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Report Shows St. Louis Police Led The Nation In Killings

The report from ArchCity Defenders highlights data and personal stories from family members on police killings in the St. Louis area.
ArchCity Defenders
The report from ArchCity Defenders highlights data and personal stories from family members on police killings in the St. Louis area.

The St. Louis Metropolitan Police Department was responsible for more killings per capita than any other of the 100 largest police departments in the nation.

That’s one of the data points in a new study, “Death by the State: Police Killings and Jail Deaths in St. Louis,” from the criminal justice reform advocacy group ArchCity Defenders.

The report, citing data from mappingpoliceviolence.org, indicates St. Louis city police killed about 18 people per 1 million residents, exceeding cities like Chicago (4), Los Angeles (4.7) and Denver (7.4).

ArchCity Defenders also used public records and media reports to identify 132 people in the city of St. Louis, and St. Louis, St. Charles and Jefferson counties who died at the hands of police from 2009 to 2019. An additional 47 people died while in custody at jails in the area.

These numbers may be low, as not all acts of police violence are reported, said Ashley Jackson, a researcher at Washington University who studies police violence, especially against people of color.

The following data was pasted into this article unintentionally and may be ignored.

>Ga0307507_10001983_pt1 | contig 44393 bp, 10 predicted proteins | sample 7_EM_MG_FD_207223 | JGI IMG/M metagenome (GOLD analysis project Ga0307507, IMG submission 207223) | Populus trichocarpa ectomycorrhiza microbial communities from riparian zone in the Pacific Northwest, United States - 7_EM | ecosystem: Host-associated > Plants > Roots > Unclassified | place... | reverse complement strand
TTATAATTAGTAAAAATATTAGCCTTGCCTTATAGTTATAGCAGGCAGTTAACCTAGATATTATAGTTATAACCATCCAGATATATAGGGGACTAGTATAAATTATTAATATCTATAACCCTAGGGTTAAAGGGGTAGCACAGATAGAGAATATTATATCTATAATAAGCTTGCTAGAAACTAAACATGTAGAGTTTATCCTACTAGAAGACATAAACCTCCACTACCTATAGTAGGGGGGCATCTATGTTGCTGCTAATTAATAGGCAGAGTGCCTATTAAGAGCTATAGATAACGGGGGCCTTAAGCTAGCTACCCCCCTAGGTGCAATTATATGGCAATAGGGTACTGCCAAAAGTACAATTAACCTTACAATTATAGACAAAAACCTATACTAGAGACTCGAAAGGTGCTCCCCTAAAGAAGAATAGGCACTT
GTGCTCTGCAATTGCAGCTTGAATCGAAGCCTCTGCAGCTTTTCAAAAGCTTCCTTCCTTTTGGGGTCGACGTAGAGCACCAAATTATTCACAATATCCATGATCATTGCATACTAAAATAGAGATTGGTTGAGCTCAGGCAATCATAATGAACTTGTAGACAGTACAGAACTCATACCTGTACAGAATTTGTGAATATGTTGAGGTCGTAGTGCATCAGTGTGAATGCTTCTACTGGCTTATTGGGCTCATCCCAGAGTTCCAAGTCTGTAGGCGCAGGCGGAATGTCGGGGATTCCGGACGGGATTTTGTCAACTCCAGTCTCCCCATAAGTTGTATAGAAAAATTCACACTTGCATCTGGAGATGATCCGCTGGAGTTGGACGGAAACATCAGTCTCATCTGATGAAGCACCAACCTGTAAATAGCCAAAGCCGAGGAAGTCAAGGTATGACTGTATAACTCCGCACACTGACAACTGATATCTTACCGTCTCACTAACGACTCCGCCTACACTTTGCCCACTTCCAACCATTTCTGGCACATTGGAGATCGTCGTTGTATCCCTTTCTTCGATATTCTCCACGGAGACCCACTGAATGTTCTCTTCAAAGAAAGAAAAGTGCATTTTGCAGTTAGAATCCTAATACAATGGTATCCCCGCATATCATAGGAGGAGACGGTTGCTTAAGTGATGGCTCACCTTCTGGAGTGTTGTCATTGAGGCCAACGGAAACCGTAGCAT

“We need a federally mandated database on every time the police harms an individual,” Jackson said during a virtual panel discussion Monday. “And it needs to be externally housed. Currently, I don’t think we can trust that all police departments are going to report every time they hurt an individual. So, it needs to be some external entity. That’s what we need.”

The statistics also show the widespread impact on communities in the region, according to the families of those who died.

Gina Torres’ son Isaiah Hammet was shot and killed by St. Louis police and SWAT team members during a no-knock warrant search in 2017.

Cases like that further erode relationships between police and citizens.

“My children, how are they supposed to be? Or think that if something happened, to call the police? They aren’t going to call the police because the police killed their brother,” Torres said.

Advocates for change say the police secrecy and protection within ranks makes transparency nearly impossible and adds to the problems of police brutality.

“We really need to get these investigations of these shootings out of the hands of the police departments, because we can’t have the police investigating themselves,” said John Chasnoff, a member of the steering committee of the Coalition Against Police Crimes & Repression.

Chasnoff said all police shootings should be turned over to an independent prosecutor or agency, such as the Circuit Attorney’s Office.

ArchCity Defenders wants the information to lead to more public awareness of deaths at the hands of police and to accountability in the criminal justice system.

“This report represents our preliminary findings,“ said Emanuel Powell, an attorney with ArchCity Defenders. “As an organization that is committed to addressing state violence, the criminalization of poverty and committed to racial justice, we see it as our duty to support the families however we can.”

The St. Louis Metropolitan Police Department did not immediately respond to a request for comment on the report.

Follow Jonathan on Twitter: @JonathanAhl

Jonathan Ahl is the Newscast Editor and Rolla correspondent at St. Louis Public Radio.